It is noteworthy that ageism is among the "isms" that is least addressed by academia and society as a whole11,28. It is, therefore, a silent prejudice that affects people in various contexts, including in the labor market. This idea is reinforced by a recent study with students from the University of the Third Age (U3A). The results showed that the participants did not consider ageism an inherent problem in the aging process29, unlike the findings of research conducted in other countries13,17. It is therefore increasingly necessary to study this theme in order to promote broader discussions that offer practical solutions and work opportunities for all5,7,25.

Among the limitations of this study are: a) the research did not obtain representation from the states of Acre, Amapá and Piauí and had little representation in the southern region of the country; b) the sample obtained a higher concentration of workers with higher educational levels, medium and large companies, and many respondents from the southeast region. These limitations indicate the need to replicate the short scale of 14 items which emerged from the factor analysis in other organizational contexts.

Studies on ageism in Brazil are incipient, and other investigations using the original EACO proposal with 28 items, which was pre-tested and resulted from the analysis of the evaluators as described in Study 1, are required. Items that have been observed by other authors can also be added. Future studies may also identify predictors for ageism and outline types of organizational intervention that can reduce it.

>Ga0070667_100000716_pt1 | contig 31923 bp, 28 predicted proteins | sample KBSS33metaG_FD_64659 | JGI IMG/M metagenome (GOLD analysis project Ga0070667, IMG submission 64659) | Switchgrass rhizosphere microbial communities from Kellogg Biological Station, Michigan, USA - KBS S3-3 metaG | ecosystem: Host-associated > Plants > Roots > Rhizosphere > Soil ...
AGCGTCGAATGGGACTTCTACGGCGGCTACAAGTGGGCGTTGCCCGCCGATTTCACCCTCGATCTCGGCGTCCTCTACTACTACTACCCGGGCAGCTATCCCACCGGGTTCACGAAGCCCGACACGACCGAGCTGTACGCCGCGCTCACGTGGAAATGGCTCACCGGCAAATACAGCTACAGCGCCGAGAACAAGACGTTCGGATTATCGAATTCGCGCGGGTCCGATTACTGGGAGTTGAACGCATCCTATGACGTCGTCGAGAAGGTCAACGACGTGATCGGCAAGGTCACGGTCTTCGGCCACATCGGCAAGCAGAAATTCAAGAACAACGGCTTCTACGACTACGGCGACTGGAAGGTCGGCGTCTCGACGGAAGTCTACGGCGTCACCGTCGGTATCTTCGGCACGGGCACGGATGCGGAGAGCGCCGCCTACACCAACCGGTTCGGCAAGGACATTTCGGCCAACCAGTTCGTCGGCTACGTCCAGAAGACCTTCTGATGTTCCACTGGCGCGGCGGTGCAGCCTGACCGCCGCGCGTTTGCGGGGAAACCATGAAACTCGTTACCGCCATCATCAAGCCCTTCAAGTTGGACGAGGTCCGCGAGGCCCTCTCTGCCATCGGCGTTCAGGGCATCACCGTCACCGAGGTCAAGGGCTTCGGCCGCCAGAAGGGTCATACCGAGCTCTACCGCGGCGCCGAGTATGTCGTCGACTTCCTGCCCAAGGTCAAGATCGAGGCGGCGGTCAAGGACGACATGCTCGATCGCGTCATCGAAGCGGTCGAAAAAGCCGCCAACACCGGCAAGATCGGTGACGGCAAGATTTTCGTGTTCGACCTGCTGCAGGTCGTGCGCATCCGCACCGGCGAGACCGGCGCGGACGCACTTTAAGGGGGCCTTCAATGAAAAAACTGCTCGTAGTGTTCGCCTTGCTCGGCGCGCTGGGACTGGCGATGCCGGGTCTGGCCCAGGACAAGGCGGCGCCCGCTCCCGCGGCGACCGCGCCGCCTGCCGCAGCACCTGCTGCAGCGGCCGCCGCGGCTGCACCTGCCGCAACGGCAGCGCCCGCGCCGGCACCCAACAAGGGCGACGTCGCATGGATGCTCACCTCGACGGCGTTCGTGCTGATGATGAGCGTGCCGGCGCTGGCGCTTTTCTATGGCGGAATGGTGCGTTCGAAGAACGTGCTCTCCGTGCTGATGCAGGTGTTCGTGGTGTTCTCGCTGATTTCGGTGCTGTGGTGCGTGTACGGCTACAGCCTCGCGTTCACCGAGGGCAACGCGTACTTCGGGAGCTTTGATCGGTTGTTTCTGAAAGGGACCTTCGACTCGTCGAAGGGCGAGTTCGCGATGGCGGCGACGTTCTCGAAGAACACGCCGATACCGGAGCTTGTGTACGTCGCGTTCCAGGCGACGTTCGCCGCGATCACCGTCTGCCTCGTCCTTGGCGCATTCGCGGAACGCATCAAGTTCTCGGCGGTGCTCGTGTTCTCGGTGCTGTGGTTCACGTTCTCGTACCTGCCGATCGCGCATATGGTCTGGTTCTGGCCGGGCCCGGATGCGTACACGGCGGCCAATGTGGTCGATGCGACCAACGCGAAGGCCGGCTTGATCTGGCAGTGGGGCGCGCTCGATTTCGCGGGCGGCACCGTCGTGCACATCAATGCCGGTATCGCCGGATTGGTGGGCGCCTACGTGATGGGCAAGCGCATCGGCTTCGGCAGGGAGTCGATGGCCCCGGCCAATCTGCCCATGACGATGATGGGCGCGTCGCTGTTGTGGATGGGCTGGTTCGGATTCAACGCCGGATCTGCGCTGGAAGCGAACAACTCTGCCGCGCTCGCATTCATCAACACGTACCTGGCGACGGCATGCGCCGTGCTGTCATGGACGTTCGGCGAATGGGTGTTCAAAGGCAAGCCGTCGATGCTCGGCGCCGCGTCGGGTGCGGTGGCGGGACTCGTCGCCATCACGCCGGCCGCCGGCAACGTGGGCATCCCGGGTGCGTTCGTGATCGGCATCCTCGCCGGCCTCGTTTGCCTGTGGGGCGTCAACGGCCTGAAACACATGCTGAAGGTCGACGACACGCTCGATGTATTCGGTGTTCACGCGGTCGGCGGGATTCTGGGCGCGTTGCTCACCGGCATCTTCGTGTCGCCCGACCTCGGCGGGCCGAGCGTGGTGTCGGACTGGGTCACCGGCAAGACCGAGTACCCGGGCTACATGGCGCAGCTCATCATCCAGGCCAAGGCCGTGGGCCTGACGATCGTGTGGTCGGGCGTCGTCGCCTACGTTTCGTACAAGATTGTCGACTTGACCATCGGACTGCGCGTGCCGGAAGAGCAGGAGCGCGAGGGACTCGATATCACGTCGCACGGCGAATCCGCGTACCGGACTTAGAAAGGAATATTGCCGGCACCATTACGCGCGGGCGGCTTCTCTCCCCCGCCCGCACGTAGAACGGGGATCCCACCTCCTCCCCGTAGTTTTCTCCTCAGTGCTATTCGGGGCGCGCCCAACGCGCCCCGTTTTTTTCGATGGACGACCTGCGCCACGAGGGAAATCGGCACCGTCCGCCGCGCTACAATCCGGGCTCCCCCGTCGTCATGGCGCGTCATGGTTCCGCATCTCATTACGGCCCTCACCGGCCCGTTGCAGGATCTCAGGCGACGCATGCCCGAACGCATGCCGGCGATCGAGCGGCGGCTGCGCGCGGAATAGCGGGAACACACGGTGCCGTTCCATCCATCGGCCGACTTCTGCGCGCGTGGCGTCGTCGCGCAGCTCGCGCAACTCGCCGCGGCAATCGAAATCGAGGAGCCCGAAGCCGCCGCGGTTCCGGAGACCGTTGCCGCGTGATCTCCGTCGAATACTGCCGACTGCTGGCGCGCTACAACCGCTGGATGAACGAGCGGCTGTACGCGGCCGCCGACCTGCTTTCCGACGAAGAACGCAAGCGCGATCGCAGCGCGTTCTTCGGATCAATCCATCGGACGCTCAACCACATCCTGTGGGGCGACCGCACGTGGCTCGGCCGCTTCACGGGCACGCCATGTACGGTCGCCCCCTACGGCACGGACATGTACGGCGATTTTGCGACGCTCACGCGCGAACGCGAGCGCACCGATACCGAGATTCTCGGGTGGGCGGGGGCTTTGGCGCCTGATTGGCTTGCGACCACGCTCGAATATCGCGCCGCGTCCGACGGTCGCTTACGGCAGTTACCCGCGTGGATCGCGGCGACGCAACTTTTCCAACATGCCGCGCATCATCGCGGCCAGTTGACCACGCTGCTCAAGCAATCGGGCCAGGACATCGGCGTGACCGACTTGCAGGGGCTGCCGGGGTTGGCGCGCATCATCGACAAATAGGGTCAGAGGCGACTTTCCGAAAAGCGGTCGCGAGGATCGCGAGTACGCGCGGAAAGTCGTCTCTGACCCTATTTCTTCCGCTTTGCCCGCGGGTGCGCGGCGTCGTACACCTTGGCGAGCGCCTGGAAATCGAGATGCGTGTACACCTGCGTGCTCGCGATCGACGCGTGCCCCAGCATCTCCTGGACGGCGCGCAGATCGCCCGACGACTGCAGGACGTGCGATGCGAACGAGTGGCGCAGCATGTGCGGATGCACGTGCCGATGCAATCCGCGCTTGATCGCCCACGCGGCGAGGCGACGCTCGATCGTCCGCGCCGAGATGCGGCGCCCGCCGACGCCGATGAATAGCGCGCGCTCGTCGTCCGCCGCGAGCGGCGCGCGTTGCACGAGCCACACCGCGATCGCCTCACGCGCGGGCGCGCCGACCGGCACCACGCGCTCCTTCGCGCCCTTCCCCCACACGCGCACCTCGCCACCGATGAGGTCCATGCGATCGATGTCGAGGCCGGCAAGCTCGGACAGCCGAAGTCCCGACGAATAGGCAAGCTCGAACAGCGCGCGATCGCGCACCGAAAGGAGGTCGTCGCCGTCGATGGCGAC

In addition to the importance of providing a scale to measure the level of ageism among workers in organizations, it is believed that this article will encourage further research which will, in turn, bring about increasingly necessary discussions on this subject. The current Brazilian demographic profile affects organizations and requires urgent modifications in the management of human resources to deal with this new context more effectively.


This study resulted in the creation of an instrument (EACO) that could allow Human Resource teams to combat ageism and formulate guidelines and policies to extend the working lives of older people. The continuation of this study is recommended, with the replication of EACO in Brazilian and transnational studies, seeking the representativeness of older workers in relation to educational level and regional location, and at the same time, verifying the existence of differences and/or similarities in different organizational contexts. Measuring prejudiced attitudes can help build a more inclusive work environment to enable older workers to continue to participate in the job market if they wish.


The authors would like to thank the research group Aging in the Organizational Context of the PPGP of UNIVERSO for its participation in data collection, our colleagues from UFF, UFSC, UERJ, UFPA, UFV, UNIVERSO, UFRR and UNB for participating as evaluators and/or collaborating in the collection of data in several Brazilian states, and all the participants who answered the survey.


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Research funding: Rio de Janeiro State Research Support Foundation - FAPERJ - APQ1 - E-26/110.830/2013. FAPERJ - TCT-5 (2016-2017)

Received: June 15, 2017; Revised: October 01, 2017; Accepted: November 29, 2017

Correspondence Lucia Helena de Freitas Pinho França E-mail: